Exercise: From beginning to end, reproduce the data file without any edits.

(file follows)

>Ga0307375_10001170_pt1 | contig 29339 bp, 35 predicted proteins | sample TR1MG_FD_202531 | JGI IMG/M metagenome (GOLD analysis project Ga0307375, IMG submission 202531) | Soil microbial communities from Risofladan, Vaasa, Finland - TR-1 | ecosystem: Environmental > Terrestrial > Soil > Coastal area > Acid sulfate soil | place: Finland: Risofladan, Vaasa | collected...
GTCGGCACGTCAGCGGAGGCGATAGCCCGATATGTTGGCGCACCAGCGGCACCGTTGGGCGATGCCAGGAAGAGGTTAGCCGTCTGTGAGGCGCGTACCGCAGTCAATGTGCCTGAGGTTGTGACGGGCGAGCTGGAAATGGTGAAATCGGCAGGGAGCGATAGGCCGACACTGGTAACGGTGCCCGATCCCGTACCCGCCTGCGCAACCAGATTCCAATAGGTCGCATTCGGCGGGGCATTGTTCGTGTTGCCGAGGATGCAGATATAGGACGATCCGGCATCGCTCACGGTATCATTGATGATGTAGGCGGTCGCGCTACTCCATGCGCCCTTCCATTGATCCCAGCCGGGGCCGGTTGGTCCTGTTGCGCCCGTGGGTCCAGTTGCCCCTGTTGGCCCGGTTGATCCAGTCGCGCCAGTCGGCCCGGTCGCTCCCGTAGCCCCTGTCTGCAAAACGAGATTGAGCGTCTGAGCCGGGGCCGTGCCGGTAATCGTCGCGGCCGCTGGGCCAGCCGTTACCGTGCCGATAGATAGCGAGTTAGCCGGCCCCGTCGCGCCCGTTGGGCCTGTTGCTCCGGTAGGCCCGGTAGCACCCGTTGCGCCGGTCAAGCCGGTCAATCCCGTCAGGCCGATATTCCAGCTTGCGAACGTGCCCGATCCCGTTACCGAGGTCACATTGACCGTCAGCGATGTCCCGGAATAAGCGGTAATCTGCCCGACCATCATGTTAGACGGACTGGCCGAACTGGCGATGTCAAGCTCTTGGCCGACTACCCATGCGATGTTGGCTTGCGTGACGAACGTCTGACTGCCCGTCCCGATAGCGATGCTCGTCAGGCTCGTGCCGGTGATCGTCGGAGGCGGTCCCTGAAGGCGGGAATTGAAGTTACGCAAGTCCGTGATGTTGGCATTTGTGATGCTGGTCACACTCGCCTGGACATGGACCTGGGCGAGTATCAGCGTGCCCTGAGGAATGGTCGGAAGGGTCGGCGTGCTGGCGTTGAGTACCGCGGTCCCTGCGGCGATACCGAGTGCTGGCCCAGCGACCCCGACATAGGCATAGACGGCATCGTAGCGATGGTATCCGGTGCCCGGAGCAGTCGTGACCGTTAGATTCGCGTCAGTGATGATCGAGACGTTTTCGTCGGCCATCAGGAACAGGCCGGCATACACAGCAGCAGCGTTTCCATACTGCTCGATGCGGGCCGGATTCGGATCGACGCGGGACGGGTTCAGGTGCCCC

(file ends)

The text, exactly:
>Ga0307375_10001170_pt1 | contig 29339 bp, 35 predicted proteins | sample TR1MG_FD_202531 | JGI IMG/M metagenome (GOLD analysis project Ga0307375, IMG submission 202531) | Soil microbial communities from Risofladan, Vaasa, Finland - TR-1 | ecosystem: Environmental > Terrestrial > Soil > Coastal area > Acid sulfate soil | place: Finland: Risofladan, Vaasa | collected...
GTCGGCACGTCAGCGGAGGCGATAGCCCGATATGTTGGCGCACCAGCGGCACCGTTGGGCGATGCCAGGAAGAGGTTAGCCGTCTGTGAGGCGCGTACCGCAGTCAATGTGCCTGAGGTTGTGACGGGCGAGCTGGAAATGGTGAAATCGGCAGGGAGCGATAGGCCGACACTGGTAACGGTGCCCGATCCCGTACCCGCCTGCGCAACCAGATTCCAATAGGTCGCATTCGGCGGGGCATTGTTCGTGTTGCCGAGGATGCAGATATAGGACGATCCGGCATCGCTCACGGTATCATTGATGATGTAGGCGGTCGCGCTACTCCATGCGCCCTTCCATTGATCCCAGCCGGGGCCGGTTGGTCCTGTTGCGCCCGTGGGTCCAGTTGCCCCTGTTGGCCCGGTTGATCCAGTCGCGCCAGTCGGCCCGGTCGCTCCCGTAGCCCCTGTCTGCAAAACGAGATTGAGCGTCTGAGCCGGGGCCGTGCCGGTAATCGTCGCGGCCGCTGGGCCAGCCGTTACCGTGCCGATAGATAGCGAGTTAGCCGGCCCCGTCGCGCCCGTTGGGCCTGTTGCTCCGGTAGGCCCGGTAGCACCCGTTGCGCCGGTCAAGCCGGTCAATCCCGTCAGGCCGATATTCCAGCTTGCGAACGTGCCCGATCCCGTTACCGAGGTCACATTGACCGTCAGCGATGTCCCGGAATAAGCGGTAATCTGCCCGACCATCATGTTAGACGGACTGGCCGAACTGGCGATGTCAAGCTCTTGGCCGACTACCCATGCGATGTTGGCTTGCGTGACGAACGTCTGACTGCCCGTCCCGATAGCGATGCTCGTCAGGCTCGTGCCGGTGATCGTCGGAGGCGGTCCCTGAAGGCGGGAATTGAAGTTACGCAAGTCCGTGATGTTGGCATTTGTGATGCTGGTCACACTCGCCTGGACATGGACCTGGGCGAGTATCAGCGTGCCCTGAGGAATGGTCGGAAGGGTCGGCGTGCTGGCGTTGAGTACCGCGGTCCCTGCGGCGATACCGAGTGCTGGCCCAGCGACCCCGACATAGGCATAGACGGCATCGTAGCGATGGTATCCGGTGCCCGGAGCAGTCGTGACCGTTAGATTCGCGTCAGTGATGATCGAGACGTTTTCGTCGGCCATCAGGAACAGGCCGGCATACACAGCAGCAGCGTTTCCATACTGCTCGATGCGGGCCGGATTCGGATCGACGCGGGACGGGTTCAGGTGCCCC